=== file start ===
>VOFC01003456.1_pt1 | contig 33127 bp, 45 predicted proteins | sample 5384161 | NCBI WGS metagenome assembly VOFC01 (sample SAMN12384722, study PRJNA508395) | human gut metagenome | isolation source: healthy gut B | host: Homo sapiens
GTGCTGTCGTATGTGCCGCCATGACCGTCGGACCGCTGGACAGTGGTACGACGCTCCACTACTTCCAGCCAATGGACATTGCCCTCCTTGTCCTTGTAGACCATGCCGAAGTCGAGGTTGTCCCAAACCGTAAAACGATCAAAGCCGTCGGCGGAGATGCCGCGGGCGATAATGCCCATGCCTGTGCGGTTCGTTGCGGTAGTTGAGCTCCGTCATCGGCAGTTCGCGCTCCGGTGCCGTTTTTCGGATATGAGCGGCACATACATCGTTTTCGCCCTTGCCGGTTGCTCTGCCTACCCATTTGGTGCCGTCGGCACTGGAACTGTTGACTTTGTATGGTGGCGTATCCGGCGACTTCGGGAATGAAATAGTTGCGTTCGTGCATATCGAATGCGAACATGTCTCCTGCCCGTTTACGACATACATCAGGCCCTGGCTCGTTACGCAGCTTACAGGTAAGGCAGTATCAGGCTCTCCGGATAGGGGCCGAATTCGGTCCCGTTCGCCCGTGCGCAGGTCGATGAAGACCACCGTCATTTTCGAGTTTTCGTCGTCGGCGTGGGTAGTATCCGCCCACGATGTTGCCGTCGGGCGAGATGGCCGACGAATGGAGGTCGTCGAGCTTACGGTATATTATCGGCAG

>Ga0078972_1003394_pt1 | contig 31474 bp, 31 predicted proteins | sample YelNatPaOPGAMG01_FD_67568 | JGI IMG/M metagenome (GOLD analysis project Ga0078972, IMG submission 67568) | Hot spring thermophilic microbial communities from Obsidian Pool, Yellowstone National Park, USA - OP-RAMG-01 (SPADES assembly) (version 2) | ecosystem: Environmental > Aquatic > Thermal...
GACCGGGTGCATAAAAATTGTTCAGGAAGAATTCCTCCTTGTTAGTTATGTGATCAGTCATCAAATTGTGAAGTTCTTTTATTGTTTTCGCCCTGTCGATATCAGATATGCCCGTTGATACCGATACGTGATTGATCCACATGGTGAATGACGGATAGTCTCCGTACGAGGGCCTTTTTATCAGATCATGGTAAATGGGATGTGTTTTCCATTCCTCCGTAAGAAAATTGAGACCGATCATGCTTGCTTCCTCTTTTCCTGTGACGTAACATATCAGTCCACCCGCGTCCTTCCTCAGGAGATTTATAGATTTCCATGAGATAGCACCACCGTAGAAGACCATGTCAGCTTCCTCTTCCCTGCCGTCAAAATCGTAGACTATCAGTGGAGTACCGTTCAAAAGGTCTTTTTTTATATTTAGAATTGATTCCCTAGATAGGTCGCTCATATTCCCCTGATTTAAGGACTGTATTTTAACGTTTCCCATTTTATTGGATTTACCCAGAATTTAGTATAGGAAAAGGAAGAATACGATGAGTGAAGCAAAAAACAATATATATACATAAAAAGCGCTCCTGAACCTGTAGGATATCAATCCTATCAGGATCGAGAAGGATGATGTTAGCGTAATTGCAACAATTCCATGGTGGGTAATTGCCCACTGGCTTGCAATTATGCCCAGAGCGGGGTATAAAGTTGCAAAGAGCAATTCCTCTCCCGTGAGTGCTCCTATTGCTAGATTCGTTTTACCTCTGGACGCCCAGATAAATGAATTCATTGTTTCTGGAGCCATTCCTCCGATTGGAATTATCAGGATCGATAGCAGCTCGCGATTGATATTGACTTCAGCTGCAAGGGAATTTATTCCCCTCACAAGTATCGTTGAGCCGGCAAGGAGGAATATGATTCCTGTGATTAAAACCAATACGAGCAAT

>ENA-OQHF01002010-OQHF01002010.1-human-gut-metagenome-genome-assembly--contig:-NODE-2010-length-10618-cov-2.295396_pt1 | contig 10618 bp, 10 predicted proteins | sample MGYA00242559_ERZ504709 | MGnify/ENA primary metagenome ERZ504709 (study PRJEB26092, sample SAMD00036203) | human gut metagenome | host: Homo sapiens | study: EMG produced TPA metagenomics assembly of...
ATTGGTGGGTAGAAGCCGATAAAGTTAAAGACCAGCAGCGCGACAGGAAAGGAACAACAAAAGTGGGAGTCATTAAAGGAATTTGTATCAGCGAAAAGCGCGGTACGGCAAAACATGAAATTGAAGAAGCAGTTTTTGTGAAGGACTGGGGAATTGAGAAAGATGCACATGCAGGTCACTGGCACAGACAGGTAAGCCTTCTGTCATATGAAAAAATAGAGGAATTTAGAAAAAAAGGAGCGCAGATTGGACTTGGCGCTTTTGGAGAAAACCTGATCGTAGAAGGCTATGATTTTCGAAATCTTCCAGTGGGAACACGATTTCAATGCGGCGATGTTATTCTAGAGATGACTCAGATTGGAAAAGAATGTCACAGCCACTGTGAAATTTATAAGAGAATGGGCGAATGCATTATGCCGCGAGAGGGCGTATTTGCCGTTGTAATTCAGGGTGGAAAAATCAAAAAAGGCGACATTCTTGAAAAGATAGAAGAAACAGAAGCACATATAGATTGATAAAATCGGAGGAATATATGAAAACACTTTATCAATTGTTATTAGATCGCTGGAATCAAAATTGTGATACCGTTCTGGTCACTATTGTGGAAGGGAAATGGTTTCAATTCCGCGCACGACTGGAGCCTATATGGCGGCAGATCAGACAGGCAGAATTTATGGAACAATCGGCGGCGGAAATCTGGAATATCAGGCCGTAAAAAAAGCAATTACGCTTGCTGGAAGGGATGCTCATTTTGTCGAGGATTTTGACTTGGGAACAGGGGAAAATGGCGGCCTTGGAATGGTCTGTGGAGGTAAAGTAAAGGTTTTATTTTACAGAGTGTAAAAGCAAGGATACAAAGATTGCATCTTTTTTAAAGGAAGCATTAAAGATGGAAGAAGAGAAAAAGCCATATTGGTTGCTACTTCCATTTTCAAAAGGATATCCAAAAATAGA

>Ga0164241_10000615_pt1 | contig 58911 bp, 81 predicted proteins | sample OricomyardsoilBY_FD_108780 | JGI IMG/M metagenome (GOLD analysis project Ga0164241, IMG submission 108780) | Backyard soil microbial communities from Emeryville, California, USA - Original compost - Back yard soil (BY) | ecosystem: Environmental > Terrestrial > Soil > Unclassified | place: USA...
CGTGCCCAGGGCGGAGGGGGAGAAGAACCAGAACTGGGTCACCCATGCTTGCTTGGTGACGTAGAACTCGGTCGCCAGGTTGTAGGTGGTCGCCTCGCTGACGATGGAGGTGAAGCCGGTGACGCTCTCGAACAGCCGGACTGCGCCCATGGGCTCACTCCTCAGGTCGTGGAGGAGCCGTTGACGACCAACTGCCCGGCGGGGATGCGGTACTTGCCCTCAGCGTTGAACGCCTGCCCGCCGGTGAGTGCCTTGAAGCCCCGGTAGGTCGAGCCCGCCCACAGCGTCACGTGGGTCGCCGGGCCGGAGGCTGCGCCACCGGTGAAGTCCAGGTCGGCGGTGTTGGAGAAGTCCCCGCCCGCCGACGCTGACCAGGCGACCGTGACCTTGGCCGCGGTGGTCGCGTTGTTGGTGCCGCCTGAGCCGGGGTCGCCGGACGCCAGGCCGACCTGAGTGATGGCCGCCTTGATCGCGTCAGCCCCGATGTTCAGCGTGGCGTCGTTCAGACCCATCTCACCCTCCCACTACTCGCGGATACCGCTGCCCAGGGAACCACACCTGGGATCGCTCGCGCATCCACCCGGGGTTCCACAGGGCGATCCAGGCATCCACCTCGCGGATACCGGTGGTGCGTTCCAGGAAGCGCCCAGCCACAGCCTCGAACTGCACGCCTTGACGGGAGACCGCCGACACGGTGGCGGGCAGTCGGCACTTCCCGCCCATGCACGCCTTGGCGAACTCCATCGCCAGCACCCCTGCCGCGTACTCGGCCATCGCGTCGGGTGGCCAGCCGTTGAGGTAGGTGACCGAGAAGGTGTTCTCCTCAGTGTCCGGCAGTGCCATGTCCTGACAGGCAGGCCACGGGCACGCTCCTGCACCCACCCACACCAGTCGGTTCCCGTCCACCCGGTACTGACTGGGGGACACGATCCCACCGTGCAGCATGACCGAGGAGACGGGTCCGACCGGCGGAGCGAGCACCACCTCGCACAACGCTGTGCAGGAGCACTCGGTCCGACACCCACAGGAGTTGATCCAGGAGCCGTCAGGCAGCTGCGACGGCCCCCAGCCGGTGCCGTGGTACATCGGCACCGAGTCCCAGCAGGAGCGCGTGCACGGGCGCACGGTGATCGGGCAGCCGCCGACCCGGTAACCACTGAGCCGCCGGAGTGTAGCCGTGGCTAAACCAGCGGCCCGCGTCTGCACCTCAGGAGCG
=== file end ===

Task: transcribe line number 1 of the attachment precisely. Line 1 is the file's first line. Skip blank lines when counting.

>VOFC01003456.1_pt1 | contig 33127 bp, 45 predicted proteins | sample 5384161 | NCBI WGS metagenome assembly VOFC01 (sample SAMN12384722, study PRJNA508395) | human gut metagenome | isolation source: healthy gut B | host: Homo sapiens